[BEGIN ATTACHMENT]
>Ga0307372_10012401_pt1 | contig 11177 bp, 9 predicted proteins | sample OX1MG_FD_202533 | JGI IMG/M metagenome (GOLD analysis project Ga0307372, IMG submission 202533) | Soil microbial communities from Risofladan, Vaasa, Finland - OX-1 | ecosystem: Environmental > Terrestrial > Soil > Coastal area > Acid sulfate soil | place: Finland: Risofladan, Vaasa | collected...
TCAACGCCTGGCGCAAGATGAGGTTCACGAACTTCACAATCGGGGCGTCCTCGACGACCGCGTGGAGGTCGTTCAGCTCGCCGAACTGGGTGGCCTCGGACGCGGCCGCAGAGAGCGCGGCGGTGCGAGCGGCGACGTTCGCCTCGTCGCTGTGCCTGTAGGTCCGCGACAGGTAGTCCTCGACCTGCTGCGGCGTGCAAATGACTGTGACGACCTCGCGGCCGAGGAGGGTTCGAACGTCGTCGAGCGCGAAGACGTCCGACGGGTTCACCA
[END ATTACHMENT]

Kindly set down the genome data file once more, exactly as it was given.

>Ga0307372_10012401_pt1 | contig 11177 bp, 9 predicted proteins | sample OX1MG_FD_202533 | JGI IMG/M metagenome (GOLD analysis project Ga0307372, IMG submission 202533) | Soil microbial communities from Risofladan, Vaasa, Finland - OX-1 | ecosystem: Environmental > Terrestrial > Soil > Coastal area > Acid sulfate soil | place: Finland: Risofladan, Vaasa | collected...
TCAACGCCTGGCGCAAGATGAGGTTCACGAACTTCACAATCGGGGCGTCCTCGACGACCGCGTGGAGGTCGTTCAGCTCGCCGAACTGGGTGGCCTCGGACGCGGCCGCAGAGAGCGCGGCGGTGCGAGCGGCGACGTTCGCCTCGTCGCTGTGCCTGTAGGTCCGCGACAGGTAGTCCTCGACCTGCTGCGGCGTGCAAATGACTGTGACGACCTCGCGGCCGAGGAGGGTTCGAACGTCGTCGAGCGCGAAGACGTCCGACGGGTTCACCA